A new independent, expert review on the use of recycled materials in road and rail infrastructure has shown that materials such as plastic and organic food waste can improve the performance of said infrastructure and help further Australia’s circular economy. 

The report by the Australian Road Research Board (ARRB) said the industry can now have more confidence in incorporating waste materials such as plastic, glass, organic food waste and tyre rubber in building Australia’s roads and railways.

Plastic can be used for applications such as building noise walls, while organic food waste was earmarked for more widespread use in landscaping and erosion control.

ARRB said using more recycled materials in the construction, rehabilitation and maintenance of road and rail infrastructure has a host of benefits for Australia, including less waste sent to landfill, lower greenhouse gas emissions, job creation and better, more durable roads.

Despite a long history of using recycled materials in infrastructure, it’s still not business-as-usual within roads and rail.

The report said the reasons include lack of awareness and education, disconnection between market demand and supply, lack of specifications and guidelines, and most importantly, lack of consistent and scientific evidence to report on longer-term performance and sustainability benefits. That’s something ARRB said should change as a result of this report.

The report said:

“This project provides robust, evidence-based knowledge on how to optimise the uptake of recycled materials in infrastructure projects.

“There is ample opportunity to increase (recycled materials) content within transport infrastructure applications, or even the frequency that they are used.

“There are also emerging recycled materials technologies that have significant opportunity for increased uptake. Improved awareness and education in how these materials are used, supported by policy and procurement drivers, new and improved specifications and more modern recycling facilities with increased capacity, can all contribute to increases in the use of recycled materials, sustainability outcomes and a more circular economy.”

Commissioned by the Federal Government’s Department of Climate Change, Energy, the Environment and Water, the report examined ten recycled materials for their potential use within road and rail infrastructure. 

They were crushed concrete and brick, crushed glass, reclaimed asphalt pavement or RAP, crumb rubber, ground granulated blast furnace slag, fly ash, bottom ash, recycled organics, recycled ballast and recycled plastics.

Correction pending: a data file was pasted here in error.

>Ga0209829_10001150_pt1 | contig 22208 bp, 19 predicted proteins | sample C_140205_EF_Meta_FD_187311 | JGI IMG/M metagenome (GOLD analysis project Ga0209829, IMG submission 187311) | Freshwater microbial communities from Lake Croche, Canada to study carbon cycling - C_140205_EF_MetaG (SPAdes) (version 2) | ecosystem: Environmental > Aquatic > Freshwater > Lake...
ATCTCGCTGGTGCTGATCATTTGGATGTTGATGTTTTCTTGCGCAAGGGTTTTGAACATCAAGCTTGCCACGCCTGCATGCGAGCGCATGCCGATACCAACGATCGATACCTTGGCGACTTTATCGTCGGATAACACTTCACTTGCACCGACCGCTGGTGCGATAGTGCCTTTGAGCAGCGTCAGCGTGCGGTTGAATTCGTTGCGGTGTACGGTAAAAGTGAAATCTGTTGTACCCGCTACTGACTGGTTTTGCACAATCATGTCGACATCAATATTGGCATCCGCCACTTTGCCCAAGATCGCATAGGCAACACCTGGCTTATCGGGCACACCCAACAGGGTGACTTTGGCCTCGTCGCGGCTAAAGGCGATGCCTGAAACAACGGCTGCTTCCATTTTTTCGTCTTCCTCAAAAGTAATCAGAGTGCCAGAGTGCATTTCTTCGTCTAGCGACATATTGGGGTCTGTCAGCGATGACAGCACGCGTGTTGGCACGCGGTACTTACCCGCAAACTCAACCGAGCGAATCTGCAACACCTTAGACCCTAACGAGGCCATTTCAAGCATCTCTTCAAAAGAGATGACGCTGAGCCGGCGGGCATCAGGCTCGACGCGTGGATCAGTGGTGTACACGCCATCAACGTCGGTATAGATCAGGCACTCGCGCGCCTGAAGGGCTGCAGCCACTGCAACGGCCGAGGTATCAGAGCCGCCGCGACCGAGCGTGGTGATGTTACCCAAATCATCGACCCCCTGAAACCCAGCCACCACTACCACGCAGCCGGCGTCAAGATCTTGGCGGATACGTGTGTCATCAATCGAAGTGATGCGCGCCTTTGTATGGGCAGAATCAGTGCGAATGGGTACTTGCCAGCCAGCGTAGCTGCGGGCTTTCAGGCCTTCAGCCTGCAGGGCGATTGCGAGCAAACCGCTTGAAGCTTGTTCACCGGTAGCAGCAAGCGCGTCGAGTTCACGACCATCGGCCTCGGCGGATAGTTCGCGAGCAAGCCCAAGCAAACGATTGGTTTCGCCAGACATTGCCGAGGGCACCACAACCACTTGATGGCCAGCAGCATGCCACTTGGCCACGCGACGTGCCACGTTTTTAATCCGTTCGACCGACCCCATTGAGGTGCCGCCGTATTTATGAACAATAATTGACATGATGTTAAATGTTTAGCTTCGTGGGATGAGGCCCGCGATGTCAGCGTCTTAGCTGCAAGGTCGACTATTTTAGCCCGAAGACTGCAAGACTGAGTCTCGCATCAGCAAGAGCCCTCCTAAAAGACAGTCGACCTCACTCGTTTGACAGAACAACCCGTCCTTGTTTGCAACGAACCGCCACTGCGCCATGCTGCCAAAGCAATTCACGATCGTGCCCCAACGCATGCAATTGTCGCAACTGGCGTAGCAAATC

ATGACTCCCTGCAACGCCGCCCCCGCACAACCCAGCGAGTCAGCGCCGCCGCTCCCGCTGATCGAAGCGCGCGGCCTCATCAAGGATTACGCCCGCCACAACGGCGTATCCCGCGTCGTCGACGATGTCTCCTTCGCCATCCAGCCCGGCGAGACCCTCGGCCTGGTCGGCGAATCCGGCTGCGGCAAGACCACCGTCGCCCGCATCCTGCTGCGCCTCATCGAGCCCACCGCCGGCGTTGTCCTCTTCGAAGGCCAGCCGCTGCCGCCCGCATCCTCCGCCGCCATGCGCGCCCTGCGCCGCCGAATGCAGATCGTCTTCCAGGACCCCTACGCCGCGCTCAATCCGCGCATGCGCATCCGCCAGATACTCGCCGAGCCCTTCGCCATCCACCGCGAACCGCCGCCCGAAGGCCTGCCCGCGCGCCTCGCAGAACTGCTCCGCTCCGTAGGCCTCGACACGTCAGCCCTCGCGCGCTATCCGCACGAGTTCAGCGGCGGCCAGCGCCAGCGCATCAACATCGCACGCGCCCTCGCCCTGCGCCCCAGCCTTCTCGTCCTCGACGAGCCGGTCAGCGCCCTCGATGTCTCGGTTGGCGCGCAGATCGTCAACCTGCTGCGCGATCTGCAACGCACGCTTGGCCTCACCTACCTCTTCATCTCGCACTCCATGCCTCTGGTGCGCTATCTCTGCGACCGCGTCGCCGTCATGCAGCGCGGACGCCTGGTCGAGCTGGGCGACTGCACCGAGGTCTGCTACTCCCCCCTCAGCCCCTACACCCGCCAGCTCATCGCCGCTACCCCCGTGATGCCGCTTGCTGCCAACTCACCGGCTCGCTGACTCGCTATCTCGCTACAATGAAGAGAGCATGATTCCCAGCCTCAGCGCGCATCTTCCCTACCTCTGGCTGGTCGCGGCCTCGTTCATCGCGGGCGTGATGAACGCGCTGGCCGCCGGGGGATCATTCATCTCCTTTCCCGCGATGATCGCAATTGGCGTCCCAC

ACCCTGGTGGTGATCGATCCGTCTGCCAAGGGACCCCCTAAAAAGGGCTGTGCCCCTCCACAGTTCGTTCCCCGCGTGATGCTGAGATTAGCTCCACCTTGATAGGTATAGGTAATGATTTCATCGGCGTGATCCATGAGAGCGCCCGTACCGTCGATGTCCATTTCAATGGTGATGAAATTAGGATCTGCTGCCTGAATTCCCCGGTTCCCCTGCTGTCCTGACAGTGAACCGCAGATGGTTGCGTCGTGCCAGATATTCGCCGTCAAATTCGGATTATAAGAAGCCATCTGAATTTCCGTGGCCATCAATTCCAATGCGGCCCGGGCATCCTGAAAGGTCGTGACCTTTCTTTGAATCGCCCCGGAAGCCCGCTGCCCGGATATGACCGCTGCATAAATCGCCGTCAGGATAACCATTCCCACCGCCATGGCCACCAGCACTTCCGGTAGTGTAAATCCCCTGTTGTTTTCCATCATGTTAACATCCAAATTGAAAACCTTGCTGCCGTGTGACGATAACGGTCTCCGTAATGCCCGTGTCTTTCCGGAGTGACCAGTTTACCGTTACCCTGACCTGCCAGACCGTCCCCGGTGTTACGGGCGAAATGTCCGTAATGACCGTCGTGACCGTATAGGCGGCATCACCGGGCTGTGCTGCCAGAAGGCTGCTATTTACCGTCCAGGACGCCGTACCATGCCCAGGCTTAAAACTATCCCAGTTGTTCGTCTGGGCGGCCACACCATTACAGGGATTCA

The report, in two parts, shows significant economic and environmental benefits for the majority of recycled materials in road and rail infrastructure.

The report said the transformation of road and rail infrastructure to include recycled materials “will generate long-term economic benefits, lower carbon emissions and help deliver a circular economy”.

The benefits of incorporating recycled materials into the construction, rehabilitation and maintenance of roads and rail infrastructure can provide comparative benefits, including: 

  • Reducing the amount of waste sent to landfill
  • Reducing illegal dumping and littering
  • Reducing the greenhouse gas (GHG) emissions generated by the production of new materials and the disposal of waste materials
  • Reducing our reliance on non-renewable and imported resources
  • Developing a circular economy in which materials are continually reused in their highest and best usage
  • Creating new and enhancing existing markets and creating new jobs
  • Reducing whole-of-life infrastructure costs
  • Improving asset durability and performance

Other key findings included environmental and economic benefits. 

Significant environmental benefits can be expected for the majority of recycled material applications in road and rail infrastructure.  

Greenhouse gas (GHG) emission reductions range from 47 per cent to as high as 98 per cent, and overall environmental improvements between 59 per cent to 99 per cent measured as reductions in Enviropoint score.

On the environmental impact measures, the best-performing recycled materials were:

  • The use of reclaimed asphalt pavement (RAP) in surface and base layers as a replacement for asphalt made with virgin aggregates and binders 

98 per cent fewer GHG emissions and 99 per cent lower Enviropoint score

  • the use of fly ash as a replacement for hydrated lime and cement in stabilised asphalts and concrete pavements
  • 98 per cent fewer GHG emissions and 98 per cent lower Enviropoint score

Cost savings also ranged from two per cent to 83 per cent where the most cost-effective recycled material is RAP. Notably, bottom ash presently does not have a market value, so the material cost is assumed to be zero.

The full details of the report can be found here.

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